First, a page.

Indian Politics: End of Secularism?

MAHATMA GANDHI used populism to fight for Indian independence. He embodied a formidable mix of inner strength, moral stature, and political acumen that often left the British rulers confounded. He rallied the masses and fought against religious divisions. But somewhere along the past four decades of independence, his legacy got lost. Today in India, a generation of opportunists plays with divisions of caste and religion. Indians face a serious crisis. The 11-month National Front government of Prime Minister V.P. Singh has collapsed. His rival, Chandra Shekhar, split the National Front and maneuvered to become the next prime minister with the support of Rajiv Gandhi's Congress (I) Party.

Mr. Shekhar, with even less mass support than Mr. Singh, will have to tackle the same problems that undid Singh's coalition. In northern India, Hindus and Muslims clash over a religious site claimed by both communities. Hindus want to demolish the 16th century Babria Masjid mosque and build a temple to their god, Ram. Supporting this dubious venture is the right-wing Bharatiya Janata Party (BJP), a former partner in Singh's government. BJP and other parties have threatened to demolish thousands of mosques across India if the temple is not built.

The temple-mosque controversy tests Indian secularism. Singh refused to let Hindu fundamentalists demolish the mosque and arrested the BJP leadership. In Parliament he asked, ``What kind of India do most of us want?'' Many politicians have exploited but not answered this question, especially the new prime minister. More than 300 people have died in recent weeks defending ``religion.'' For their part, the BJP whips up sentiments, telling Hindus that their identity is at stake.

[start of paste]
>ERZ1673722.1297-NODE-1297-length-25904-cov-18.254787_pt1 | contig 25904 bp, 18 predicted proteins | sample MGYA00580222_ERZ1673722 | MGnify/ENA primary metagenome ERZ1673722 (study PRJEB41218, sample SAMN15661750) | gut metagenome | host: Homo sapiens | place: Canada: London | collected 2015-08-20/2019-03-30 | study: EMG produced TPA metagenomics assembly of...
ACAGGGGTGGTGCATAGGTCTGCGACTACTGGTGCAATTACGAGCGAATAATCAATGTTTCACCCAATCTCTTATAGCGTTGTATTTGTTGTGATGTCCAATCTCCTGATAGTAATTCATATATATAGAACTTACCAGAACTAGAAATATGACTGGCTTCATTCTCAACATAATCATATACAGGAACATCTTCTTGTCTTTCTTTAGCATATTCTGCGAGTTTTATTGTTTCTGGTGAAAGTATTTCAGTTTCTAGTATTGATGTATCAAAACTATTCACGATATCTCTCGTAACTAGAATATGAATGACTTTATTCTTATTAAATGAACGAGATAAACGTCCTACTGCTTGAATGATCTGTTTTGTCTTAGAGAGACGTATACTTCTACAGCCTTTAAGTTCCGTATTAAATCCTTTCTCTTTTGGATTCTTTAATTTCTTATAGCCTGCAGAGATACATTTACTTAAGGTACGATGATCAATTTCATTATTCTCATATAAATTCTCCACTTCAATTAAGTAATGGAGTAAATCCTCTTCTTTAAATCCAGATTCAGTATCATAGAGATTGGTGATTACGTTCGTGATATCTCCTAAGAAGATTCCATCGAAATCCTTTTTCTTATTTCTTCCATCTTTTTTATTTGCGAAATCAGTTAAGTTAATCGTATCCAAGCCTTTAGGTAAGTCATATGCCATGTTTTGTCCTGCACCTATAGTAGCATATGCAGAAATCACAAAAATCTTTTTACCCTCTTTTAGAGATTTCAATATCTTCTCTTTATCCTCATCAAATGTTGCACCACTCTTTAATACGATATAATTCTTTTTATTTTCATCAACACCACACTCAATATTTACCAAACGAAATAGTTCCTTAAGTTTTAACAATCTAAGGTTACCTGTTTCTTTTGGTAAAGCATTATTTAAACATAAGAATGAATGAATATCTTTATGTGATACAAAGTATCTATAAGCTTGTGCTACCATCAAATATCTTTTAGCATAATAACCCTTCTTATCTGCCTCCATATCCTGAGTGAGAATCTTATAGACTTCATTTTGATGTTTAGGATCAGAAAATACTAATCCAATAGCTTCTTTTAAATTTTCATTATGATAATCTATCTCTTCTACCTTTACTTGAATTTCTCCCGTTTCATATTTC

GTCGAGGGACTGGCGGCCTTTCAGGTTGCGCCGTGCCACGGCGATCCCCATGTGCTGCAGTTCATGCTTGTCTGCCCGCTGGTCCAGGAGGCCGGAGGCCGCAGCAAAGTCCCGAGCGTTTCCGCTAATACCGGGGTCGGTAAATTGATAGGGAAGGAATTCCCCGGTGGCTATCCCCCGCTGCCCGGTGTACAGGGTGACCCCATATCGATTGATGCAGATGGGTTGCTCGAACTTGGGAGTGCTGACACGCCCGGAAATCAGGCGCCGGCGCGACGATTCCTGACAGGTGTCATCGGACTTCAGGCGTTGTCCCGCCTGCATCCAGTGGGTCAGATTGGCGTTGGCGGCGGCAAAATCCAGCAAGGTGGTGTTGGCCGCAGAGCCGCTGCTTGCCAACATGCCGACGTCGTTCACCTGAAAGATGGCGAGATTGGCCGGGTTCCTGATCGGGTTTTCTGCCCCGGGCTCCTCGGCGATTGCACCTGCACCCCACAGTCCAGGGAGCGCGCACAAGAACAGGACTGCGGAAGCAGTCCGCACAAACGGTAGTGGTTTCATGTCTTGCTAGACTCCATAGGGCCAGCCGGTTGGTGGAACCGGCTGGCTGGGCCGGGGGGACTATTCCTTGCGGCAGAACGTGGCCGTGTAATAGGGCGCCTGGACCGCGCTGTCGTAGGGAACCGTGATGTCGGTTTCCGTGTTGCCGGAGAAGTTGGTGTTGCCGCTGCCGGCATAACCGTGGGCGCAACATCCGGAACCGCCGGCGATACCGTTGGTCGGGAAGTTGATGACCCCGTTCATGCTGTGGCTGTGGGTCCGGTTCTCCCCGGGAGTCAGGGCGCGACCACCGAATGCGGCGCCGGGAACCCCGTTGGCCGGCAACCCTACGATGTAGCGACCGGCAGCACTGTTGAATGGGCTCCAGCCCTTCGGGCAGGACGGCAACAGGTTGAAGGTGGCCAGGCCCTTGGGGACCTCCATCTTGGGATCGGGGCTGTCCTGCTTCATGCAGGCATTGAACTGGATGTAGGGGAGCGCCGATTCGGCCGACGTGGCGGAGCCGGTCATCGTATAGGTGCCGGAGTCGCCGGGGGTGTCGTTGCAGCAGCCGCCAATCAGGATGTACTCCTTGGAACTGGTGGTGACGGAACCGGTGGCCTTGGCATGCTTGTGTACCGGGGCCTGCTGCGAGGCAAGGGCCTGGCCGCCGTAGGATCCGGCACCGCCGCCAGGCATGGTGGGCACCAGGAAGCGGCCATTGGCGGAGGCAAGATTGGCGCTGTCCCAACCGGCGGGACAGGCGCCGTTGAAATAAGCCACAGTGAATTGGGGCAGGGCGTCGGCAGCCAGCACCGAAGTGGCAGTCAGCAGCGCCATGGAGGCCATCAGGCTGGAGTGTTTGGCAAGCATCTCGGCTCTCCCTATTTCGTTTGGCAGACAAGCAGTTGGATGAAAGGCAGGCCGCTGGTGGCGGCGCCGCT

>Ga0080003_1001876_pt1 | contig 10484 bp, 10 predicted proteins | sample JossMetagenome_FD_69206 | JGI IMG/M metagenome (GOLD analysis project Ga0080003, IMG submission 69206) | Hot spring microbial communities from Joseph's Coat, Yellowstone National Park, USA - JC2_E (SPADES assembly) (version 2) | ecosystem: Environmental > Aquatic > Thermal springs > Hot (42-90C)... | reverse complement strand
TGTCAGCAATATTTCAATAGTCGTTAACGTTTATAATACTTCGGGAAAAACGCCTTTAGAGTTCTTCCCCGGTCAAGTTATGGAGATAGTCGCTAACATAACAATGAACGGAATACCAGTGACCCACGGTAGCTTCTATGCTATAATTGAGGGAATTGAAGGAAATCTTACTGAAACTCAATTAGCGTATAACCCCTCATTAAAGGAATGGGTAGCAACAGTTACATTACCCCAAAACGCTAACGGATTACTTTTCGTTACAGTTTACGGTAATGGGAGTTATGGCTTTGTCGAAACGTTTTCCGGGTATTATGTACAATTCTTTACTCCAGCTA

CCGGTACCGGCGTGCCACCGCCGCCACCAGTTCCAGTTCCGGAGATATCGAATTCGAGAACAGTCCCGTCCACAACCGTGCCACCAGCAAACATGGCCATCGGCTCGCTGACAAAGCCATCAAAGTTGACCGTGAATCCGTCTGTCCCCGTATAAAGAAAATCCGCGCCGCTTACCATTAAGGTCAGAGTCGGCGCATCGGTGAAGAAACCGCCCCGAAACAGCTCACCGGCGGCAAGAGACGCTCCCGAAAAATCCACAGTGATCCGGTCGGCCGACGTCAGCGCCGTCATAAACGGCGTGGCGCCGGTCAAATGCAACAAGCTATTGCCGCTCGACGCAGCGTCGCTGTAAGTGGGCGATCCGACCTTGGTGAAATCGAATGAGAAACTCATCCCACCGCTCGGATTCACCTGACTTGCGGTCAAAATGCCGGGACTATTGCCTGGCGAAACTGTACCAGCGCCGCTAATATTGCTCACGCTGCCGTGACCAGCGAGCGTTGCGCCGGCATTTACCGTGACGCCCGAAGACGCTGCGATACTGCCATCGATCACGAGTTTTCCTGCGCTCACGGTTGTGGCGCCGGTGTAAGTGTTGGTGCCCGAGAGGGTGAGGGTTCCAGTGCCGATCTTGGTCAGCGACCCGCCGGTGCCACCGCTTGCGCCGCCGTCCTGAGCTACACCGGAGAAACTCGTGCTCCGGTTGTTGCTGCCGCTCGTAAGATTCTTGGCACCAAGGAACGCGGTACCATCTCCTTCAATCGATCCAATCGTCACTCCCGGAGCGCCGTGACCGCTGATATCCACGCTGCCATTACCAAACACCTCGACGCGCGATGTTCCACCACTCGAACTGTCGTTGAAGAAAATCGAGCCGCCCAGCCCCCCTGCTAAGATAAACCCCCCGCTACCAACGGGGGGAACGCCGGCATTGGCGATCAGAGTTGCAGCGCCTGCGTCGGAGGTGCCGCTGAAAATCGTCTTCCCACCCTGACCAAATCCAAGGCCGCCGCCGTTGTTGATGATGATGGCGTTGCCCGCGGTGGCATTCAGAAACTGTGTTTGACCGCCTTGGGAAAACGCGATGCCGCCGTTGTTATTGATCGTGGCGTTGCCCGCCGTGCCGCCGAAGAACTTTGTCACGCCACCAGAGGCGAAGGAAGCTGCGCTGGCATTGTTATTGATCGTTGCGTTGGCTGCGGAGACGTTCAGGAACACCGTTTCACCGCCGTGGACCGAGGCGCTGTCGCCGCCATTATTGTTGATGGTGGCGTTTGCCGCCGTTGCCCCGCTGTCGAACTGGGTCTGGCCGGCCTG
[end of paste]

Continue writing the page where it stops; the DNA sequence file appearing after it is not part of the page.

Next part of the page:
It is a primitive time in Indian politics. BJP leaders went through sensitive northern India in a truck made to resemble a religious Hindu chariot. Hindu-Muslim riots flared alongside the chariot's path. This generation of Indian politicians has never shied from pitting Hindus against Muslims, or lower castes against upper castes. Singh himself played the caste card after his government began to drift. His promise to clean government and rebuild democratic institutions remained unfulfilled. The country lurched from crisis to crisis during his short tenure.

In August, Singh announced an affirmative action plan that reserved 27 percent of federal jobs for lower castes. Upper-caste Hindus and students protested. Sixty-three students died, many through gruesome acts of self-immolation. Hindus were bitterly divided. As Singh courted backward castes and the Muslim vote, the BJP solidified its Hindu vote bank by forcing the temple-mosque crisis to a head. Factional fighting in the National Front, which had been simmering ever since Singh's nomination as prime minister, boiled over and clear battle lines were drawn.

Singh tried to blunt Hindu fundamentalism by provoking casteism. Sadly, there is no longer strong popular support for the secular Indian state as defined by Mahatma Gandhi and Jawaharlal Nehru in the crucial Hindi heartland of North India. Saner elements in the political spectrum must realize that soon.

While politicians play dangerous games, India burns. Terrorism in Punjab and Kashmir shows no signs of abating as democratic institutions are eroded daily. Assam in the northeast is in the grips of another militant movement that espouses Maoist solutions. Other problems of India continue to mock the decisionmakers - rising prices, unemployment, a soaring foreign debt, shortage of foreign exchange, a dwindling share of the world's trade, rising population, overburdened schools, an uncertain industrial policy, rampant corruption.

Most Indians are aware of the bleak times they live in. They know the entire cast of characters - Rajiv Gandhi, V.P. Singh, and now Chandra Shekhar. A certain cynicism is beginning to set in. The middle class, intellectuals, and professionals are becoming increasingly hostile toward politicians as a class. But unless the educated and secular forces unite and fight the fascism preached by Hindu fundamentalists and their Muslim counterparts in the name of religion, the unity of India will be threatened.

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